A Week in Review: 11/3/13 – 11/9/13

November 7, 2013

Carnegie Mellon Researchers Use Inkblots To Improve Security of Online Passwords
GOTCHA Scheme Could Foil Growing Problem of Automated Brute Force Attacks
http://www.cs.cmu.edu/news/carnegie-mellon-researchers-use-inkblots-improve-security-online-passwords

Snap to Attention: Pitt, Air Force researchers identify polymers that react and move to light
Microvehicles and other devices that can change shape or move with no power source other than a beam of light may be possible through research led by the University of Pittsburgh Swanson School of Engineering. The researchers are investigating polymers that “snap” when triggered by light, thereby converting light energy into mechanical work and potentially eliminating the need for traditional machine components such as switches and power sources.
http://www.engineering.pitt.edu/News.aspx?id=2147508987

November 8, 2013

Stanford researchers surprised to find how neural circuits zero in on the specific information needed for decisions
Using brain recordings and a computer model, an interdisciplinary team confounds the conventional wisdom about how the brain sorts out relevant versus irrelevant sensory inputs in making choices.
http://news.stanford.edu/news/2013/november/brain-cortex-decisions-110813.html

A Week in Review: 8/4/13 – 8/10/13

August 5, 2013

Air Force Supported Researchers Build All-Optical Switch and Transistor: The Path to All Optical Quantum Information Processing
The control of a single photon–the elementary quantum carrier of light and all forms of electromagnetic radiation–is seen as the Holy Grail of quantum computing.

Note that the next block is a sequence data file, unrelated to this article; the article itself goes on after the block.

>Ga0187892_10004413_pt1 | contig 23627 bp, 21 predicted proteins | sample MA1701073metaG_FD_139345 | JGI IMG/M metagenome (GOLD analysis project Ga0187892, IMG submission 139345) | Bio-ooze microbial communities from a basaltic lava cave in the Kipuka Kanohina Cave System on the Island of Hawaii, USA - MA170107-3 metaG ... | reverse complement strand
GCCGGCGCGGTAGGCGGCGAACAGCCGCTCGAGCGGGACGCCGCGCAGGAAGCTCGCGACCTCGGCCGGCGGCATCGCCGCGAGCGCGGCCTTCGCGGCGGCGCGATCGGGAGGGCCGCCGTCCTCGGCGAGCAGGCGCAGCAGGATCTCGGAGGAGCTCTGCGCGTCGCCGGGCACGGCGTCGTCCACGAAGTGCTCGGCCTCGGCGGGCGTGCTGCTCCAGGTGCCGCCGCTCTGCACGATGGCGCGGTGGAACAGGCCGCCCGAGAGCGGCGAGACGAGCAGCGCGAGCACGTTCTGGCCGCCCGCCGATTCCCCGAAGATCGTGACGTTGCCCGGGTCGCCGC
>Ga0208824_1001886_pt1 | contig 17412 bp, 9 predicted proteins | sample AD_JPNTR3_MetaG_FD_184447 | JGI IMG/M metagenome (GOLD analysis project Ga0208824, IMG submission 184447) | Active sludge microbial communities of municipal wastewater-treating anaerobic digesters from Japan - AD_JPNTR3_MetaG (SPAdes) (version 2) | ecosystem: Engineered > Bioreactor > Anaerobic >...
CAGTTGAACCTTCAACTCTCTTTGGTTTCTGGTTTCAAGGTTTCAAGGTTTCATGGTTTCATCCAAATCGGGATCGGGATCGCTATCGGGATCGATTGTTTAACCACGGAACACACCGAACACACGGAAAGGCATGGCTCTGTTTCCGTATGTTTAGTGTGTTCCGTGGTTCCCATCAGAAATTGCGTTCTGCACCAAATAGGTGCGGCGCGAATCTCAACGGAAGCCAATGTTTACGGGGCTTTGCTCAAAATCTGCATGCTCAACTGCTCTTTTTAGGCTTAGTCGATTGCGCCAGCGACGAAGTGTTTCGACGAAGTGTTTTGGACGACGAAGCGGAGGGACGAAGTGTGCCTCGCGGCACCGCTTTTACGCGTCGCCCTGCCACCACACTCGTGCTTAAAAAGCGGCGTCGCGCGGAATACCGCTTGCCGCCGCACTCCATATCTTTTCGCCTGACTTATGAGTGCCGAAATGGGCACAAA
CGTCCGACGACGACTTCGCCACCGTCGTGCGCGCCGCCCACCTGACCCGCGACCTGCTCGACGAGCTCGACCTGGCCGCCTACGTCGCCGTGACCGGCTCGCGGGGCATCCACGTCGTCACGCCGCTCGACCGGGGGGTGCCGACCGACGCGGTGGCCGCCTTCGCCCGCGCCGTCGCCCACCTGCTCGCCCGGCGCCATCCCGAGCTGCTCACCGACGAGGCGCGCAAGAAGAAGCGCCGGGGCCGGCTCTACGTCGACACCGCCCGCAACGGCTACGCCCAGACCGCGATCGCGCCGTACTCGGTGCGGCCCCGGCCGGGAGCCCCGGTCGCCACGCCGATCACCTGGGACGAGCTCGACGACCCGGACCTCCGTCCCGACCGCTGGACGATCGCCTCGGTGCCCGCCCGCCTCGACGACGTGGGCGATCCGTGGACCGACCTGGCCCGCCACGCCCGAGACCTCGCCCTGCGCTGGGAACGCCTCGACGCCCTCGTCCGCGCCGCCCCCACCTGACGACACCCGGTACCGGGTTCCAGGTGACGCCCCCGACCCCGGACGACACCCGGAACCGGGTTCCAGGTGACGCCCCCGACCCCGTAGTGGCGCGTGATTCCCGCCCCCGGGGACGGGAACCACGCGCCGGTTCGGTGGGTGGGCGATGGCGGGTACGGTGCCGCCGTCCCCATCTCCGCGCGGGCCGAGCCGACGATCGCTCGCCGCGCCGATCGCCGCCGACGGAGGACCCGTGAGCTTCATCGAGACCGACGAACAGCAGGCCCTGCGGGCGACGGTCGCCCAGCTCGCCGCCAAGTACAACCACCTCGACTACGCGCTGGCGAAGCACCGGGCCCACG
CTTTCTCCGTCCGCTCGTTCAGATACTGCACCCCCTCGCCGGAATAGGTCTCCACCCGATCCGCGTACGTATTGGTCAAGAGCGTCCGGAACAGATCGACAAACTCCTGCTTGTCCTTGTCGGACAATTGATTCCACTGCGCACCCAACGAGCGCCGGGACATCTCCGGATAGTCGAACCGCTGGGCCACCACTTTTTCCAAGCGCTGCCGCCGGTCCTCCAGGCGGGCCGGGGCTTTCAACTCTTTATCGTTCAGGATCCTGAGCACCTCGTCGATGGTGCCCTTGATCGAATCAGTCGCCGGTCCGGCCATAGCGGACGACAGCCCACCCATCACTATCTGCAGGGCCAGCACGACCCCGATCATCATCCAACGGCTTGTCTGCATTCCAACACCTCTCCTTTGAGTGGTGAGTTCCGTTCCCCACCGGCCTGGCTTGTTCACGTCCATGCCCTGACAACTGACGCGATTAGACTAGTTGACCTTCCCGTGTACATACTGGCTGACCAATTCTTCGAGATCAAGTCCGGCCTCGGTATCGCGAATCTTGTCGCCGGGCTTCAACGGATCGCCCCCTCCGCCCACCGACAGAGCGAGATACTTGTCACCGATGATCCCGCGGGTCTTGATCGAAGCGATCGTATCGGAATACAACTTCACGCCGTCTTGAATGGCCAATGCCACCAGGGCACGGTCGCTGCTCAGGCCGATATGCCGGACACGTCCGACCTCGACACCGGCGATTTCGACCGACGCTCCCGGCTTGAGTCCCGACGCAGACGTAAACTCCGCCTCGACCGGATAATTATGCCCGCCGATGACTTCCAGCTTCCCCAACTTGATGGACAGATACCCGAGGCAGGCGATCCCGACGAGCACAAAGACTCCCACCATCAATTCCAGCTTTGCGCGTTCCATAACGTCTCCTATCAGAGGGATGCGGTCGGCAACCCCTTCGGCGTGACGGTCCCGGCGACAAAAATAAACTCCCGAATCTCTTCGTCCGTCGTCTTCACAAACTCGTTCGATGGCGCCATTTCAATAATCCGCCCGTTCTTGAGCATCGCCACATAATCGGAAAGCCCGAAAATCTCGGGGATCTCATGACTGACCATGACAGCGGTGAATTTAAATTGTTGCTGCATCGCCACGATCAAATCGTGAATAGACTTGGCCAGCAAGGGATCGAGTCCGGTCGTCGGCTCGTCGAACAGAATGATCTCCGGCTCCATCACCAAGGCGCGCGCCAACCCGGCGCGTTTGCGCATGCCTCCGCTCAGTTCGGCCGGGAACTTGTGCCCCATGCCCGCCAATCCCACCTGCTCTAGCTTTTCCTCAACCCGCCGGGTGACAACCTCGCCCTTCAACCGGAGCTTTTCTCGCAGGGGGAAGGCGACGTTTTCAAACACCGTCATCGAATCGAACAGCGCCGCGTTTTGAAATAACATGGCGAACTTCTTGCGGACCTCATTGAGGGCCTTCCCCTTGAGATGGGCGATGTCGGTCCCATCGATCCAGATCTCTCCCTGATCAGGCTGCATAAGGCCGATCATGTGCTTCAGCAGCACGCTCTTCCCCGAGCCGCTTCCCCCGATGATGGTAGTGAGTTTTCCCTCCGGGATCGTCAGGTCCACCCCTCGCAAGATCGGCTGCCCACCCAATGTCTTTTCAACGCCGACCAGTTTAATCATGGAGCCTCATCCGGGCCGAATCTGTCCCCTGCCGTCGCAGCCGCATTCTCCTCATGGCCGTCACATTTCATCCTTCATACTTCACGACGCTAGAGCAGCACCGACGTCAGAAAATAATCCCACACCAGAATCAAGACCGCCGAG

http://www.wpafb.af.mil/news/story.asp?id=123358534

The Molecular Scanner
Pitt invents the world’s smallest terahertz detector
http://www.news.pitt.edu/news/molecule-scanner

August 6, 2013

Altering organic molecules’ interaction with light
MIT Researchers discover a new platform that provides simple means to manipulate organic molecules’ emission, and may have important implications to organic light emitting devices and molecular biosensors
http://www.eurekaalert.org/pub_releases/2013-08/miot-aom080613.php

August 8, 2013

JILA researchers discover atomic clock can simulate quantum magnetism
Researchers at JILA have for the first time used an atomic clock as a quantum simulator, mimicking the behavior of a different, more complex quantum system
http://www.colorado.edu/news/releases/2013/08/08/jila-researchers-discover-atomic-clock-can-simulate-quantum-magnetism

 

A Week in Review: 7/28/13 – 8/3/13

July 29, 2013

Pitt team finds water ‘likeability’ plays a role in battery-charged objects
http://www.news.pitt.edu/news/water-batteries

Water clears path for nanoribbon development
Rice University researchers create sub-10-nanomater graphene nanoribbon patterns
http://news.rice.edu/2013/07/29/water-clears-path-for-nanoribbon-development-2/

July 30, 2013

Origami unfolds a new tissue engineering strategy
Origami, the Japanese art of paper folding, has been around for more than a millennium, but associate professor of mechanical and industrial engineering Carol Livermore is now using it to create solutions in an emerging multidisciplinary field in medicine: tissue engineering.
http://www.northeastern.edu/news/2013/07/origami-unfolds-a-new-tissue-engineering-strategy/

August 2, 2013

New coating turns ordinary glass into superglass
A new transparent, bioinspired coating makes ordinary glass tough, self-cleaning, and incredibly slippery, a team from the Wyss Institute for Biologically Inspired Engineering at Harvard University and Harvard School of Engineering and Applied Sciences (SEAS) reported online in the July 31 edition of Nature Communication.
http://wyss.harvard.edu/viewpressrelease/120